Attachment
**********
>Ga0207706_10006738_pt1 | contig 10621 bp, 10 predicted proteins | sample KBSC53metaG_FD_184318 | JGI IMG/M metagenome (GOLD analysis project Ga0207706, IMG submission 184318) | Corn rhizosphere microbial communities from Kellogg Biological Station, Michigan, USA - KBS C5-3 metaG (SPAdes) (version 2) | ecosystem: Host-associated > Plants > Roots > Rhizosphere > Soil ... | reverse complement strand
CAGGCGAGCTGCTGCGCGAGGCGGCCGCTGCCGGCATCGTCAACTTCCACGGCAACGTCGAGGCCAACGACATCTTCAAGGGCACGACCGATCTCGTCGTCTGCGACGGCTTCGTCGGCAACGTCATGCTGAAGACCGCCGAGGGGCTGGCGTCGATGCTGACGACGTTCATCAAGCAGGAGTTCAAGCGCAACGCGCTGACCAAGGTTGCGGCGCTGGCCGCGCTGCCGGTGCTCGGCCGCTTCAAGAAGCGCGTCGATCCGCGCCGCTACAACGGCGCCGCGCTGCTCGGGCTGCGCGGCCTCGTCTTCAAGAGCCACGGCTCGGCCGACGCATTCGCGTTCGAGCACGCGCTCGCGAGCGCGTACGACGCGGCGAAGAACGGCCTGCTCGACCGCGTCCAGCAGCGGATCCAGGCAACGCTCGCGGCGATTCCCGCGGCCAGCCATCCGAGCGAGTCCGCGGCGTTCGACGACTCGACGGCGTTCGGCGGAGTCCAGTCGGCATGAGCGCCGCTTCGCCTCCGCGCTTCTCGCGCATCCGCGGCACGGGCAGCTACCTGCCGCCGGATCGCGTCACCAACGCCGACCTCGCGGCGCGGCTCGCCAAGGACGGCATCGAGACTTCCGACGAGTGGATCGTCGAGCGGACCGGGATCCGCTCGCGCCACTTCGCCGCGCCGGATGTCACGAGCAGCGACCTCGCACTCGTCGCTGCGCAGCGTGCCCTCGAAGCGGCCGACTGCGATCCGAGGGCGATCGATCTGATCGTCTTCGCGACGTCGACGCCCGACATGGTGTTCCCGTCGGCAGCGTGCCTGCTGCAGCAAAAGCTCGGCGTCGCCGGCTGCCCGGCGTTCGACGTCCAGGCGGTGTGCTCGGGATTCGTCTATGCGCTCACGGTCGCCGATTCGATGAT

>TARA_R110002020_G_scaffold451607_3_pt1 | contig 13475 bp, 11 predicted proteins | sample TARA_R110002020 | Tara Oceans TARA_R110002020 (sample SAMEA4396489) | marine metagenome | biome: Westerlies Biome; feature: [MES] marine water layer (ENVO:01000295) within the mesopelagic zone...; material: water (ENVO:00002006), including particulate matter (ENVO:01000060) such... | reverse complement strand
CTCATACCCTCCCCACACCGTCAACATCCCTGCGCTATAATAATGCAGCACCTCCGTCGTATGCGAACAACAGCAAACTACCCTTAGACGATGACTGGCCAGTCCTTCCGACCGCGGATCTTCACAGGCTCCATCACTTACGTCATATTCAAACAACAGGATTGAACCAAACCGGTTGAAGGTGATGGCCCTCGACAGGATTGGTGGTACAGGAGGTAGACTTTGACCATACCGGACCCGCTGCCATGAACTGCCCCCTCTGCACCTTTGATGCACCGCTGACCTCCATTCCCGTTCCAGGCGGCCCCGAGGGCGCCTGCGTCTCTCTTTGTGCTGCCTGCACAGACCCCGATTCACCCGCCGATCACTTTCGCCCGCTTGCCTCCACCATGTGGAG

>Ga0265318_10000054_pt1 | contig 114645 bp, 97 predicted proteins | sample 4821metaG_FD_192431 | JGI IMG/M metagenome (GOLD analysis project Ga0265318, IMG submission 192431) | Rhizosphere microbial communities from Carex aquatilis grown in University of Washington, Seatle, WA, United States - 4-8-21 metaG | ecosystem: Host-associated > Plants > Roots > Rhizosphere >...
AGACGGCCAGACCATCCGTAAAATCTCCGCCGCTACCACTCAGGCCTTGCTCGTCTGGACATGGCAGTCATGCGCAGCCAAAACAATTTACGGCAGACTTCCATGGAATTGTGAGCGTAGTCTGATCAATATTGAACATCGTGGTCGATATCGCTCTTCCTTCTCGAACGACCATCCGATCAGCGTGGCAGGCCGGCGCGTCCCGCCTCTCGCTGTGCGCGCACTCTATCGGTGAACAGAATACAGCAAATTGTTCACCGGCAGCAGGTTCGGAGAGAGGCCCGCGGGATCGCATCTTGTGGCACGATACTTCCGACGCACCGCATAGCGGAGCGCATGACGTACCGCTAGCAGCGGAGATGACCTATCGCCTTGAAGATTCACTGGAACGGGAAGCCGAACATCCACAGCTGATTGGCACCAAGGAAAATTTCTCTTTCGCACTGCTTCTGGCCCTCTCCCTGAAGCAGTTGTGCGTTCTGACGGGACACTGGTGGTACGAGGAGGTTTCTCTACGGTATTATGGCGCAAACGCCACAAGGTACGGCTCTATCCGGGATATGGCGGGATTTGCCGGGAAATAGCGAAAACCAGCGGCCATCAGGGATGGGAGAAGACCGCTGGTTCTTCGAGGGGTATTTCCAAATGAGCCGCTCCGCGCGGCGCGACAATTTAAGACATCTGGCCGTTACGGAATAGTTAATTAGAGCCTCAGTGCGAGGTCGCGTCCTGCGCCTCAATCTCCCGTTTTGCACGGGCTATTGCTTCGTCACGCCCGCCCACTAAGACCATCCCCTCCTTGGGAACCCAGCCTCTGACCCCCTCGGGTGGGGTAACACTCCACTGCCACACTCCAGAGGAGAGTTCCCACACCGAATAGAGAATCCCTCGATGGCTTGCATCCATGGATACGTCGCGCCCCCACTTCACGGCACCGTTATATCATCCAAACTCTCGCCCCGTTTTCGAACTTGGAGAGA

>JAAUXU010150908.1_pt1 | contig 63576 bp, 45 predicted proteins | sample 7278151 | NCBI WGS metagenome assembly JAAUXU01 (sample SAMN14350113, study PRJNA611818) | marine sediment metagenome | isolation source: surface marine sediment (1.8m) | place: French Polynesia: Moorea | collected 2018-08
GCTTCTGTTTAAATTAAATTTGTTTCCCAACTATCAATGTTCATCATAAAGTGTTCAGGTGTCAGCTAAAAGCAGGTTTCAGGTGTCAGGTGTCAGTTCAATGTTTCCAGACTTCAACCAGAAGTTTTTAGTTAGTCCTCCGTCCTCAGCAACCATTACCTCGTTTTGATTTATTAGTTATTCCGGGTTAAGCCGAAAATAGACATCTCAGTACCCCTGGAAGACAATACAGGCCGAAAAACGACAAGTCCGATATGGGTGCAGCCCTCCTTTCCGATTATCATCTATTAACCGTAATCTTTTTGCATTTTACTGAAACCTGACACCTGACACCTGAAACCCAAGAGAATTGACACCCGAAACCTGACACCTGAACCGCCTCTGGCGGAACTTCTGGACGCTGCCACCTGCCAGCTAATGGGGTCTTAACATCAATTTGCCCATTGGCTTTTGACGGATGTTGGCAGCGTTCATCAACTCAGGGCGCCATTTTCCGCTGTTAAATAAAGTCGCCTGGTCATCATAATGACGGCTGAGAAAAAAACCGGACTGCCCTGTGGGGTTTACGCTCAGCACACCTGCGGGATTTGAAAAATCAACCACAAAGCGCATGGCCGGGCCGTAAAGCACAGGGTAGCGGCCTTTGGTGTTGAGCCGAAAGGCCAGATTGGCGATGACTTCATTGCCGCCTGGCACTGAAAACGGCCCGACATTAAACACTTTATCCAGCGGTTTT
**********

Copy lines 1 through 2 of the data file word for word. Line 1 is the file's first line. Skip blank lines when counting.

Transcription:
>Ga0207706_10006738_pt1 | contig 10621 bp, 10 predicted proteins | sample KBSC53metaG_FD_184318 | JGI IMG/M metagenome (GOLD analysis project Ga0207706, IMG submission 184318) | Corn rhizosphere microbial communities from Kellogg Biological Station, Michigan, USA - KBS C5-3 metaG (SPAdes) (version 2) | ecosystem: Host-associated > Plants > Roots > Rhizosphere > Soil ... | reverse complement strand
CAGGCGAGCTGCTGCGCGAGGCGGCCGCTGCCGGCATCGTCAACTTCCACGGCAACGTCGAGGCCAACGACATCTTCAAGGGCACGACCGATCTCGTCGTCTGCGACGGCTTCGTCGGCAACGTCATGCTGAAGACCGCCGAGGGGCTGGCGTCGATGCTGACGACGTTCATCAAGCAGGAGTTCAAGCGCAACGCGCTGACCAAGGTTGCGGCGCTGGCCGCGCTGCCGGTGCTCGGCCGCTTCAAGAAGCGCGTCGATCCGCGCCGCTACAACGGCGCCGCGCTGCTCGGGCTGCGCGGCCTCGTCTTCAAGAGCCACGGCTCGGCCGACGCATTCGCGTTCGAGCACGCGCTCGCGAGCGCGTACGACGCGGCGAAGAACGGCCTGCTCGACCGCGTCCAGCAGCGGATCCAGGCAACGCTCGCGGCGATTCCCGCGGCCAGCCATCCGAGCGAGTCCGCGGCGTTCGACGACTCGACGGCGTTCGGCGGAGTCCAGTCGGCATGAGCGCCGCTTCGCCTCCGCGCTTCTCGCGCATCCGCGGCACGGGCAGCTACCTGCCGCCGGATCGCGTCACCAACGCCGACCTCGCGGCGCGGCTCGCCAAGGACGGCATCGAGACTTCCGACGAGTGGATCGTCGAGCGGACCGGGATCCGCTCGCGCCACTTCGCCGCGCCGGATGTCACGAGCAGCGACCTCGCACTCGTCGCTGCGCAGCGTGCCCTCGAAGCGGCCGACTGCGATCCGAGGGCGATCGATCTGATCGTCTTCGCGACGTCGACGCCCGACATGGTGTTCCCGTCGGCAGCGTGCCTGCTGCAGCAAAAGCTCGGCGTCGCCGGCTGCCCGGCGTTCGACGTCCAGGCGGTGTGCTCGGGATTCGTCTATGCGCTCACGGTCGCCGATTCGATGAT